Los Angeles, as befits a city in the desert, is a metropolis of signs. You can find poetry, if not exactly logic, falling like wisteria blooms from personal injury lawyers’ ads: “Jacob—a lawyer—your lawyer.” You can consider actors’ For Your Consideration campaigns for a good two or three years after the awards for the show or movie in question have been given out. Not for nothing did Thomas Pynchon set The Crying of Lot 49 in LA, where if you happen to be looking, you can find your visual field crowded with symbols and scratching open to interpretation.
LA’s billboards can make for some surprising juxtapositions. Recently, a striking image of a delicate, flesh-toned orchid burnished with a dew drop advertised the services of a vaginal rejuvenation clinic on a sign atop Pico Kosher Glatt Mart, a venue noted more for its affordable steam tray khoresh than its steamed labial treatments. Older Persian Jewish women went in and out to buy chicken; I don’t know if any of them glanced up. Farther up on Robertson, there is a billboard with a tagline that sounds suspiciously like a tourism ad or a Star Wars reboot: “Auschwitz: Not Long Ago. Not Far Away.” It turns out to be for an exhibit at the Ronald Reagan Presidential Library. Recently, another billboard on Robertson went up announcing that MOSHIACH IS HERE, only to be replaced a couple of weeks later by one for Disenchanted, the Amy Adams Disney sequel. MOSHIACH made a recent return, and honestly, it’s like he never left—just part of the landscape, like the cast of American Horror Story.
For those who don’t have the resources of a billboard campaign behind them, there is the street flyer. Religious zealotry and flyers share a rich, symbiotic history, going back to the days when Martin Luther handwrote and nailed his theses to a church door. The medieval commentator Rashi’s commentary, too, first appeared in booklets. With contemporary strides in desktop publishing and Scotch tape technology, thousands of proclaimers can bloom in LA like cactus flowers, and the path from something sitting on your chest to getting off it and onto a lamp post is as smooth as the 405.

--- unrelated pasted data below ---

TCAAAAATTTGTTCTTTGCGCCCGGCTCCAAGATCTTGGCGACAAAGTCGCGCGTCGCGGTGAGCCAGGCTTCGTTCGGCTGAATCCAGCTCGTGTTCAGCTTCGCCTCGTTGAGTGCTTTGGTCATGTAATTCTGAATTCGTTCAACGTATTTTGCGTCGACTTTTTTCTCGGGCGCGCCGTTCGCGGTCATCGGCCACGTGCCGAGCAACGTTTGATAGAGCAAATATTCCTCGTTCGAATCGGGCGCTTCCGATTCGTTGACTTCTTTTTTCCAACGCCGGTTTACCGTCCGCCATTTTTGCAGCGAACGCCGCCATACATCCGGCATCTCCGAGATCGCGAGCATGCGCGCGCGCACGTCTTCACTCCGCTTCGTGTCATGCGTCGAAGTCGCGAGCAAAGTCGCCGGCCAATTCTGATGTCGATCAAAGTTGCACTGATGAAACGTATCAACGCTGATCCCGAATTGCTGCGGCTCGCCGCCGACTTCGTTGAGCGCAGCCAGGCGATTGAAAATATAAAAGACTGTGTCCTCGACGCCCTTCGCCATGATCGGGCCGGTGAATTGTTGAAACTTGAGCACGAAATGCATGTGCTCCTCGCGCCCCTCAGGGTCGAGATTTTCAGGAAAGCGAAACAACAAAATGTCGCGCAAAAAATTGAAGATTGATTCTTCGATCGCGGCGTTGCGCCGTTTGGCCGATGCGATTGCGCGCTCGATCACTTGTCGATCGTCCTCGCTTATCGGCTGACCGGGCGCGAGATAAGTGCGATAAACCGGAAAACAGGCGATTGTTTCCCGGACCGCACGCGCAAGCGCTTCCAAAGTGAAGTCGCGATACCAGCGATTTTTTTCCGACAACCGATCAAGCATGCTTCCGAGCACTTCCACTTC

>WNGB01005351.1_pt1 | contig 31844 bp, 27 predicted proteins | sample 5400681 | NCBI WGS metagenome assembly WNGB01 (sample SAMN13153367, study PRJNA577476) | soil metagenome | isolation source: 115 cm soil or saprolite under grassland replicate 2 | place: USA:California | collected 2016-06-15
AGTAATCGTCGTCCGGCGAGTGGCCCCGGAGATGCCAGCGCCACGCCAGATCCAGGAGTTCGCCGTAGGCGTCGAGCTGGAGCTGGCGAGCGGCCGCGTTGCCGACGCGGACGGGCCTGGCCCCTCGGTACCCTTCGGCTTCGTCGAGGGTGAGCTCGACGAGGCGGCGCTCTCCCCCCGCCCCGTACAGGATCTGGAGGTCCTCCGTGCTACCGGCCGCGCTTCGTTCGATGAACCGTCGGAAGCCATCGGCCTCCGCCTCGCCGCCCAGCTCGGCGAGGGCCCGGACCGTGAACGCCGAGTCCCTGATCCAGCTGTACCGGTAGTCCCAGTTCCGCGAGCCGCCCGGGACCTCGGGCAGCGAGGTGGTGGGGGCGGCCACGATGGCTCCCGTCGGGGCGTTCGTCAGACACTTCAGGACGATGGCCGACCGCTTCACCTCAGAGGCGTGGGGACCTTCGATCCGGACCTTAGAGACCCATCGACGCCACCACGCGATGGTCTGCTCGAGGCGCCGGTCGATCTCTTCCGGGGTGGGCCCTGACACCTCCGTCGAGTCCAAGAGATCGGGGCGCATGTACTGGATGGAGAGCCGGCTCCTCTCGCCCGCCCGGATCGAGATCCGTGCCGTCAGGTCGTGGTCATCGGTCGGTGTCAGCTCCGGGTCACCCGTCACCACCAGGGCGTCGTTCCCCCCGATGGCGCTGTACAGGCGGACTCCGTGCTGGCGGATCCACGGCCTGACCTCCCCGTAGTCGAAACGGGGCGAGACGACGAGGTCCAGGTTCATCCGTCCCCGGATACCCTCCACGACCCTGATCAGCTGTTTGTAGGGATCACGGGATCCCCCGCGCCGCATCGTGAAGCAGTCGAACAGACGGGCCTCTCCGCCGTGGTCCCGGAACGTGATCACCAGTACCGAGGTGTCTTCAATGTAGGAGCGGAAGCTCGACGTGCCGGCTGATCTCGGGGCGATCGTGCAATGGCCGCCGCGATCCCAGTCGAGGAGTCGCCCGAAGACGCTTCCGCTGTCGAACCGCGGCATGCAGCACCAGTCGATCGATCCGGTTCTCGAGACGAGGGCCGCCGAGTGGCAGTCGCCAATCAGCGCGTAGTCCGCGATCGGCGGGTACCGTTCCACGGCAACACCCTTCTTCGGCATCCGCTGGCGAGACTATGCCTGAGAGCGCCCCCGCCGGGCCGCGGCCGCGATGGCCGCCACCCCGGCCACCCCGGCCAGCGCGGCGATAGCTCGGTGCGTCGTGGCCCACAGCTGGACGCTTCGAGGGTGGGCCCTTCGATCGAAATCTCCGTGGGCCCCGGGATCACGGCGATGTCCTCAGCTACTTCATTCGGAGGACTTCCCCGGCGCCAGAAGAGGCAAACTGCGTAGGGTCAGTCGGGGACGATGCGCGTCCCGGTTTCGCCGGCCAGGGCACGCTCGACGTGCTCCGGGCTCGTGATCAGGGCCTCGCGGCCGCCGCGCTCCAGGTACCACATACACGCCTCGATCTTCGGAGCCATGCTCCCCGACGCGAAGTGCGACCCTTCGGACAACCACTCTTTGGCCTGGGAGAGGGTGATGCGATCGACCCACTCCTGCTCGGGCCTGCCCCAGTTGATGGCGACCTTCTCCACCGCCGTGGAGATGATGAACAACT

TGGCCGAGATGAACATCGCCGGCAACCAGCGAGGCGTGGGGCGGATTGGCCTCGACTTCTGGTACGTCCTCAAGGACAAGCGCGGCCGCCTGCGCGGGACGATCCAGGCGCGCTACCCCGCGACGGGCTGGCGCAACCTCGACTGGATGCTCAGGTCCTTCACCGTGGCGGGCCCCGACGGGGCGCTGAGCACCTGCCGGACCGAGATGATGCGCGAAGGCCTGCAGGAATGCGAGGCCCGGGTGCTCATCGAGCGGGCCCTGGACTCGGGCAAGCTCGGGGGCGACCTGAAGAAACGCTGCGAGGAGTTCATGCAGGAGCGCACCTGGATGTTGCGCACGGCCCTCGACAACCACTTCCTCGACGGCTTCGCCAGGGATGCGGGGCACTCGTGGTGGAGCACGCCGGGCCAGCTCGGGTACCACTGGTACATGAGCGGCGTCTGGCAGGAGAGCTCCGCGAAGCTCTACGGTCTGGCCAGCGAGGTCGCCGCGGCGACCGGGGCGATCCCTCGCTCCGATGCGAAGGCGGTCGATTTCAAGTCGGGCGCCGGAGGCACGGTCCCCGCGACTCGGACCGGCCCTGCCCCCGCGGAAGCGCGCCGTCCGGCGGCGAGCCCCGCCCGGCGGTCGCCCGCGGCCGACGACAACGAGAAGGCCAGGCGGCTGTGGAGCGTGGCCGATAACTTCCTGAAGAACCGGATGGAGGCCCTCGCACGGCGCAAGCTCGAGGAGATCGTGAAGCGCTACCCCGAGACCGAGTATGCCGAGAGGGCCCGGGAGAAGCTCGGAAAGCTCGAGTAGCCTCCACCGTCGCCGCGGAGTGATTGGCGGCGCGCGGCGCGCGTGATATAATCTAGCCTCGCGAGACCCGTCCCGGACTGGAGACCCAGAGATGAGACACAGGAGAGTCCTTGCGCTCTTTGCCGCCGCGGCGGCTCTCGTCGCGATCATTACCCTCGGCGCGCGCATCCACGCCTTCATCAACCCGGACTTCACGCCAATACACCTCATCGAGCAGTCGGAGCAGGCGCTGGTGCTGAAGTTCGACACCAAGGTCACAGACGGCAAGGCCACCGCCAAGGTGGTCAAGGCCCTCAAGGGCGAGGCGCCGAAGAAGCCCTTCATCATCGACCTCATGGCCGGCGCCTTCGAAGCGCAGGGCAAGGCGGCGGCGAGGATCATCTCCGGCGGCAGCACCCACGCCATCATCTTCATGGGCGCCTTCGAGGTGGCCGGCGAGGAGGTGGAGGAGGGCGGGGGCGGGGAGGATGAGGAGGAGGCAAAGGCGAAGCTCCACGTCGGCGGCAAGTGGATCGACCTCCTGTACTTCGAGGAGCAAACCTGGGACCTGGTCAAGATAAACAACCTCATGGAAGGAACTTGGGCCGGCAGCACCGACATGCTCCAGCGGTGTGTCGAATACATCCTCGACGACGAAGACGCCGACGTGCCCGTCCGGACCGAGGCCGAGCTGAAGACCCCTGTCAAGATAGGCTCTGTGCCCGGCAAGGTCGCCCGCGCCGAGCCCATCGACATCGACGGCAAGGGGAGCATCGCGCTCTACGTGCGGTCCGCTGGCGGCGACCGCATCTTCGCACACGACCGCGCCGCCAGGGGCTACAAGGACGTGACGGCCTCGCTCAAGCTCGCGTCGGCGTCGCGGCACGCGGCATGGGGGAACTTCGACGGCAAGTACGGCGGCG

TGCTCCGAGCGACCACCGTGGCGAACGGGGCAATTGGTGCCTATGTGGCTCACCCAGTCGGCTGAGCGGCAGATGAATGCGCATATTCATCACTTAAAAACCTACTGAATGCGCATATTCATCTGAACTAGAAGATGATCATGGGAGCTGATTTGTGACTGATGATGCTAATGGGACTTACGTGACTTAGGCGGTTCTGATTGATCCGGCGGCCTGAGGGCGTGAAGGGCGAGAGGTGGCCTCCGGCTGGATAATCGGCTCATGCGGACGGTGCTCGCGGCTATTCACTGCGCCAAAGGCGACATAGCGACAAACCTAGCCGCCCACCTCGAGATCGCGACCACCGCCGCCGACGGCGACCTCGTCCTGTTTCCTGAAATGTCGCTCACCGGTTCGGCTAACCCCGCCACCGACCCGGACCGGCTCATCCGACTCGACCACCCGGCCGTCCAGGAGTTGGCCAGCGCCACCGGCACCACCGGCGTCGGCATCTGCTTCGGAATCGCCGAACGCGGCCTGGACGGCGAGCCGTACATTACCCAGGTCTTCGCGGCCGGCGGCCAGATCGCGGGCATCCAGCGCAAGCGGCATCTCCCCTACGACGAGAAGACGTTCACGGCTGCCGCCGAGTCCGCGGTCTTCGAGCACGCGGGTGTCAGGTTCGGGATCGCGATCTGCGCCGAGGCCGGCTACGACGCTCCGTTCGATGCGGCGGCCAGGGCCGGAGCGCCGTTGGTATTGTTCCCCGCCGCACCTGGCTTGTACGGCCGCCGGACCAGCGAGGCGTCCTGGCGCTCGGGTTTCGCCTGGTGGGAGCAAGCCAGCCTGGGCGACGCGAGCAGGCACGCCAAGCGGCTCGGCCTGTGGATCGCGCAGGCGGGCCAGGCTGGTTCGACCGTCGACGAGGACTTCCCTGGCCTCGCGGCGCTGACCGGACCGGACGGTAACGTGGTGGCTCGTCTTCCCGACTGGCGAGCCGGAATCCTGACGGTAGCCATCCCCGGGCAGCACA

When I first moved to LA and then when the pandemic limited my options to taking walks around my neighborhood, I would take note of the signs stuck to lampposts. They announced Persian musicians’ tours (SHARAM IS COMING). Some locals put up not-great-but-certainly-sincere poetry tied to the Jewish holiday cycle. One flyer proclaimed in Hebrew the terrible mistake one could make by wearing Nike shoes: Nike is, after all, the Greek goddess of victory. How could a believer wear such idolatrous shoes on their feet? It struck me as unfortunate that the people most receptive to this message were also the ones most likely to benefit from a brisk jog, but I don’t know how successful this campaign was.